Victoria and Abdul: The True Story of the Queen's Closest Confidante
Abdul Karim, a 24 year old youth from Agra, was a gift from India to the British Queen Victoria, to commemorate her Golden Jubilee in the year 1887. Dressed in a scarlet tunic and an Indian turban, the 24-year-old landed in England as a waiter at the Royal table.
Abdul rose through the ranks and file, and the Queen’s love for Indian curries soon made him the Queen's personal cook. Abdul, the favored cook soon became her ‘munshi’, her instructor, her guide, her confidant and finally the decorated Indian secretary. Abdul had filled the shoes of John Brown, who had died four years earlier.Queen Victoria wanted to learn the language of the country she ruled and Abdul was her instructor. Abdul, whose English was not too good when he left the shores of India improved as days went by in England. The Queen started confiding in him more and more. She had so much confidence on Abdul that she took his advice on various matters. Abdul was the 'dearest Munshi', to the widowed Queen. He narrated Indian stories, served Indian dishes and assisted her with official correspondence.
The Queen's wrote numerous letters to Abdul, almost every day, and they were mostly addressed as 'dear Abdul' signed as "your true friend", "your dearest friend" and even as your "dearest mother" at times.
Abdul’s rise put the royal household in turmoil. The royal household was deeply suspicious of Abdul's influence over the Queen - but the Queen did not care. She handed him cottages in Windsor, Balmorals and Osborne. She wanted to make him a knight, but had to back down due to pressure from Lord Salisbury and made him a member of the Victoria Order Commander of the Indian Empire. She insisted that he have his private carriage, be allowed to smoke and have his own billiards room.
The Queen was so fond of Abdul that he spent almost all his time with her. In her letters, the Queen even advised Abdul and his wife - a childless couple - on how to conceive.
Queen Victoria died at the age of 81 and was succeeded by King Edward VII. Soon after her death Abdul was sent back to India. He had served the queen for 13 long years. All the letters and notes written by the Queen to Abdul were burnt by Victoria's children after her death.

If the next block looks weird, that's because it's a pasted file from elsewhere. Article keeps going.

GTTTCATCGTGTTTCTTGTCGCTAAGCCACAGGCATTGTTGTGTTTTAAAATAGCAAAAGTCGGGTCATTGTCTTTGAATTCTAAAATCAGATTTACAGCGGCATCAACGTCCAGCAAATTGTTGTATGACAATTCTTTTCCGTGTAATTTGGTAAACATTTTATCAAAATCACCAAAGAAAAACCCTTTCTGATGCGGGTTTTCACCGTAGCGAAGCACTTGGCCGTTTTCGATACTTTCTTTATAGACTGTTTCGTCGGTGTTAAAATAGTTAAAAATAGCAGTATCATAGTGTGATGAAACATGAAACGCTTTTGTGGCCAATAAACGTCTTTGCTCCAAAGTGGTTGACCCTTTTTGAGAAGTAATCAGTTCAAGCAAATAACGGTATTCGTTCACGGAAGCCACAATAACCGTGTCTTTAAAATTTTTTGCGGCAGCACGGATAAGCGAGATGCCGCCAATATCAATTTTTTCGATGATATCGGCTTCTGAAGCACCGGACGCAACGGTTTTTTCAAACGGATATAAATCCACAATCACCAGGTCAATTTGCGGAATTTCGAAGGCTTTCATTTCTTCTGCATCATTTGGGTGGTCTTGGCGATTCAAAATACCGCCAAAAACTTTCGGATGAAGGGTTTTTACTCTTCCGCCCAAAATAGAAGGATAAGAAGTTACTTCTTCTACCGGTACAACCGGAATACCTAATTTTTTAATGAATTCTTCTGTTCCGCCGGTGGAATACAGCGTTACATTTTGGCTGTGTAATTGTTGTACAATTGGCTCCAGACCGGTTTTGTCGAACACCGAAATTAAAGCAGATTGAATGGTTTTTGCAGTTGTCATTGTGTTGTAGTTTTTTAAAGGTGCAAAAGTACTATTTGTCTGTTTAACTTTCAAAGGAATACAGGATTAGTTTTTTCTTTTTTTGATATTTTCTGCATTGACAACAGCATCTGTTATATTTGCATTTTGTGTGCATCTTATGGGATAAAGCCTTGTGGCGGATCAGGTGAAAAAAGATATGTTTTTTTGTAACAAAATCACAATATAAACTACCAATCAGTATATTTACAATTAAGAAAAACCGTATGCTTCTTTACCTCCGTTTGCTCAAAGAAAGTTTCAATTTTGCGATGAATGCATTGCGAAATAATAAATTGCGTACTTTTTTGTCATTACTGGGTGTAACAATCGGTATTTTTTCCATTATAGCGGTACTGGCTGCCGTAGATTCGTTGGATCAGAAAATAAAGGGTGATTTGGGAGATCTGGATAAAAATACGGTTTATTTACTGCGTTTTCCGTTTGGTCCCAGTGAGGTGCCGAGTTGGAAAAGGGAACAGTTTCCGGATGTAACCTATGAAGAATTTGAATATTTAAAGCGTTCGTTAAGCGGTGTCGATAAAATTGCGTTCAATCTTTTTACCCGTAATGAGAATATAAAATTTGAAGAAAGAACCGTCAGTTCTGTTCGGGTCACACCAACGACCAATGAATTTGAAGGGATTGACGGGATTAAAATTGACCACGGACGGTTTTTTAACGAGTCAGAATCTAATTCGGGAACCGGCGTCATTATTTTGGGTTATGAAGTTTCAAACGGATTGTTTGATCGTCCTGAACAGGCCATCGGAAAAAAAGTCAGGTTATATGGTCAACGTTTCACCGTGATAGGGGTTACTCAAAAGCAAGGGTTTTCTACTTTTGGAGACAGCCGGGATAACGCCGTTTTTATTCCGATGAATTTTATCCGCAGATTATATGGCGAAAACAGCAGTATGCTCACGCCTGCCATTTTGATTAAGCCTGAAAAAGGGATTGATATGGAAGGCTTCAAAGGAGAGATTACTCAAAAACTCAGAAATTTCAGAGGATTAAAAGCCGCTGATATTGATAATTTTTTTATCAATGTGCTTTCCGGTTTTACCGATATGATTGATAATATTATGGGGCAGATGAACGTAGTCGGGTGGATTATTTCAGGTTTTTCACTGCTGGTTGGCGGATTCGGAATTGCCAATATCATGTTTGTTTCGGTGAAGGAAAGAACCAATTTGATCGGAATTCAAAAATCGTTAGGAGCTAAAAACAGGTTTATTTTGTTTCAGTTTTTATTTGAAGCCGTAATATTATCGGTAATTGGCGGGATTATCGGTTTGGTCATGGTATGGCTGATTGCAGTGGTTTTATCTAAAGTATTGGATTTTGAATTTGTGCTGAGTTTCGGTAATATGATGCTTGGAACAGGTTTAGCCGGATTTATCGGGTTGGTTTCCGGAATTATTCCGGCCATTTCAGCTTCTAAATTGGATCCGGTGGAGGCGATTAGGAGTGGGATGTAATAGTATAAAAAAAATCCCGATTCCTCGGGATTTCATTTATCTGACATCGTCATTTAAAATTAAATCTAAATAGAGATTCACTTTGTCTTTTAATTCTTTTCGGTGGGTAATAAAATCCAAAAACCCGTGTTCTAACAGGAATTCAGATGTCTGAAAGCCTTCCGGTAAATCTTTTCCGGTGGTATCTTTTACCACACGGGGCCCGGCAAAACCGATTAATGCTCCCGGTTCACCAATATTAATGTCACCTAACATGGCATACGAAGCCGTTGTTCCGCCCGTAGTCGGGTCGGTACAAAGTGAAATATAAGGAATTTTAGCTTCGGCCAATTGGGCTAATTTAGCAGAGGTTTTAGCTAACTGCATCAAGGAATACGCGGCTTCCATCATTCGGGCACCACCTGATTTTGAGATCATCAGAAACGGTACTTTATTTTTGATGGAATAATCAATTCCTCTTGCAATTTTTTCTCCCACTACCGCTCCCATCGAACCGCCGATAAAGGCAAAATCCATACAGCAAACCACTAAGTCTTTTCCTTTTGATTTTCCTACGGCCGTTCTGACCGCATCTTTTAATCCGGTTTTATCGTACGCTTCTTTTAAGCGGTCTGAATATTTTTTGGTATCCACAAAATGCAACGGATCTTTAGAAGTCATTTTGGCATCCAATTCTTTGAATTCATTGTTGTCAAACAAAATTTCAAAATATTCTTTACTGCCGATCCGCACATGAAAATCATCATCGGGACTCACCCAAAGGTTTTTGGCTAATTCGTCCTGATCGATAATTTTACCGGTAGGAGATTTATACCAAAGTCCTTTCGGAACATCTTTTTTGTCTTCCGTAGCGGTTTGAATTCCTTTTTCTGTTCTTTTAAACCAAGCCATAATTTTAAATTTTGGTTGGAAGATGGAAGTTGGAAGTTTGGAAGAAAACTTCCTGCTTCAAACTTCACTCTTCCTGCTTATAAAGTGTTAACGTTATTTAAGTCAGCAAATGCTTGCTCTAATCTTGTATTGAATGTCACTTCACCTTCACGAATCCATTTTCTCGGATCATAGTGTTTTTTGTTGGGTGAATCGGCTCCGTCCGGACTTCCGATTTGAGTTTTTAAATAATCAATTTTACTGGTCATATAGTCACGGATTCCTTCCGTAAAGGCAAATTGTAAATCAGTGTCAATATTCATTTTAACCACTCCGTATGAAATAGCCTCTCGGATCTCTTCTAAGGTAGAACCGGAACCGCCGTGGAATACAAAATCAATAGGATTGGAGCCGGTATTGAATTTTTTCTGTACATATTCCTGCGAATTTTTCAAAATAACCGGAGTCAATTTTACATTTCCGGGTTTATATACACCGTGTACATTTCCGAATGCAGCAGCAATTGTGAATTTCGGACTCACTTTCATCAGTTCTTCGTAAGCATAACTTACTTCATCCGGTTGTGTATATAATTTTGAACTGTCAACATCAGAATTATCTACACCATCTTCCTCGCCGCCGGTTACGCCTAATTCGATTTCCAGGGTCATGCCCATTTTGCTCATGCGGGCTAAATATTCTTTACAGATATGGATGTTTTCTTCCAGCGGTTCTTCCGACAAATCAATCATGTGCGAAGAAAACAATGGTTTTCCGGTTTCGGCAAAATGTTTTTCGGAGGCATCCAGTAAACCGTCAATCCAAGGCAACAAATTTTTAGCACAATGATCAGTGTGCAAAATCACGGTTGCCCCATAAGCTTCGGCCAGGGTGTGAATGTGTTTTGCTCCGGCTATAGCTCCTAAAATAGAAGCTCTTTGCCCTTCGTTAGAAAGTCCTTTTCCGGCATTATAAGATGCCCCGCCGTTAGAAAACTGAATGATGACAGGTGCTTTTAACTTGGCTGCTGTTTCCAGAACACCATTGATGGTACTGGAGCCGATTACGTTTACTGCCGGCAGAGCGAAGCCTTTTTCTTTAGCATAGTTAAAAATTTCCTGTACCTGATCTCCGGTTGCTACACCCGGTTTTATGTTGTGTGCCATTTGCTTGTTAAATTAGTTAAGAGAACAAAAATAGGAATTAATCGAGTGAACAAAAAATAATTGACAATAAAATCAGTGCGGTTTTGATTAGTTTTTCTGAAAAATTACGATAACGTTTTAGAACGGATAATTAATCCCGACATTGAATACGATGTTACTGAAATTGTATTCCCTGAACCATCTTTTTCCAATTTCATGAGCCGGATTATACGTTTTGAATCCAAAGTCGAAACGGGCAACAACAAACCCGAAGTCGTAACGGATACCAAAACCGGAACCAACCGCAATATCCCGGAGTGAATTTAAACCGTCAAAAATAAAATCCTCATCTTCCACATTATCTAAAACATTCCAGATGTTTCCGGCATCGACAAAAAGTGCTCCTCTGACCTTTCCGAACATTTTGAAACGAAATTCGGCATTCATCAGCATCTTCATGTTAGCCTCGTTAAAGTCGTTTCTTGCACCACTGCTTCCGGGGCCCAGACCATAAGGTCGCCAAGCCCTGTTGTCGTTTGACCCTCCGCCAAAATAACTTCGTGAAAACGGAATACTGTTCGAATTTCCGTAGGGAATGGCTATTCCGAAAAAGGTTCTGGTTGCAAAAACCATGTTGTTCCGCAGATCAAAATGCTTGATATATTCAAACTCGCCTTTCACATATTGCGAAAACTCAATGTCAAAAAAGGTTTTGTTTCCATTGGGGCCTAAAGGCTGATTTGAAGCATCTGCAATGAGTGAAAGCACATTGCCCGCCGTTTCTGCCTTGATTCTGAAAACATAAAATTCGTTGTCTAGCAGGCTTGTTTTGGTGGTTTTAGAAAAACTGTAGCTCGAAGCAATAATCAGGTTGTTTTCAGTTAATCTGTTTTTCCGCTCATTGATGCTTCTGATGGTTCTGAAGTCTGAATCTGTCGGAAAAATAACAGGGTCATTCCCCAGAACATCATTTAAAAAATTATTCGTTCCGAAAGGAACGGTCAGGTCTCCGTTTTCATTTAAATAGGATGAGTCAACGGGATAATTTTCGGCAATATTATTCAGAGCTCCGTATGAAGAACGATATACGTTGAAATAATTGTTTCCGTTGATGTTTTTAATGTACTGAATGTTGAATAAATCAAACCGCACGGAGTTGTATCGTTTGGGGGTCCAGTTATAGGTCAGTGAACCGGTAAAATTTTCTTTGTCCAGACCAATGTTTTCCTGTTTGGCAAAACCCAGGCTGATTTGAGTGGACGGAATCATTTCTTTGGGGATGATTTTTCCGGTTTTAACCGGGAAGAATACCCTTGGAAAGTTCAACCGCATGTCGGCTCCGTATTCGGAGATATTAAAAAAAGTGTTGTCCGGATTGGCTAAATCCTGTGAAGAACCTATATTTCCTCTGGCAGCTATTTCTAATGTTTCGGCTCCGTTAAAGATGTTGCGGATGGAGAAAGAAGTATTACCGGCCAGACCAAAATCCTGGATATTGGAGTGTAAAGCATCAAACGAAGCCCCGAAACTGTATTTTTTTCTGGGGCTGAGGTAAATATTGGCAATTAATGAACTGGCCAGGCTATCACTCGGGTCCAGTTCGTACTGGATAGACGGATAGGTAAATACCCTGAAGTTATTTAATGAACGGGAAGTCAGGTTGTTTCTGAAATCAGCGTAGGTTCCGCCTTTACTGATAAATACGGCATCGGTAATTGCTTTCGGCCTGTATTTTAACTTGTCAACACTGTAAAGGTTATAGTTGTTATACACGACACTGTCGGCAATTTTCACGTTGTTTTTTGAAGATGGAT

Abdul was 37 when he returned to India and later died at the age of 46.
What you have read is fact not fiction!
Victoria and Abdul: The True Story of the Queen's Closest Confidante, is a non-fictional account of the strong friendship between Britain's Queen Victoria and her Indian munshi.
The book is authored by London-based Shrabani Basu and published by Rupa Publications. It is divided into 15 chapters and traces Abdul’s early life in Agra, his journey to England, Victoria's attachment to Abdul Karim, the queen's death and the munshi's last days.
This is how the book took shape……..
Shrabani Basu, while researching her first book Curry, was told that Queen Victoria had once ordered that the spicy infusion be prepared every day in the royal kitchens. And that a young man named Abdul Karim had been the one to introduce her to it.“Then I chanced upon a portrait of him in the Indian Corridor of the palace,” said Shrabani. The serious countenance of the young man, the gold-rimmed turban, the vermillion jacket and the book in his hands brimmed with gravitas — the regality was unmistakable, uncharacteristic of a servant of the Queen. “She had that done on purpose. To assert that he was not to be treated as a mere servant.”That painting would become a person, and then a book. Victoria & Abdul – The True Story of the Queen's Closest Confidant, is a retelling of the remarkable relationship between the monarch and her manservant, painstakingly recreated from innumerable personal journals, meticulously-kept diaries and exhaustive letters. “It wasn't easy,” Shrabani smiled. “The Queen's handwriting is appalling.”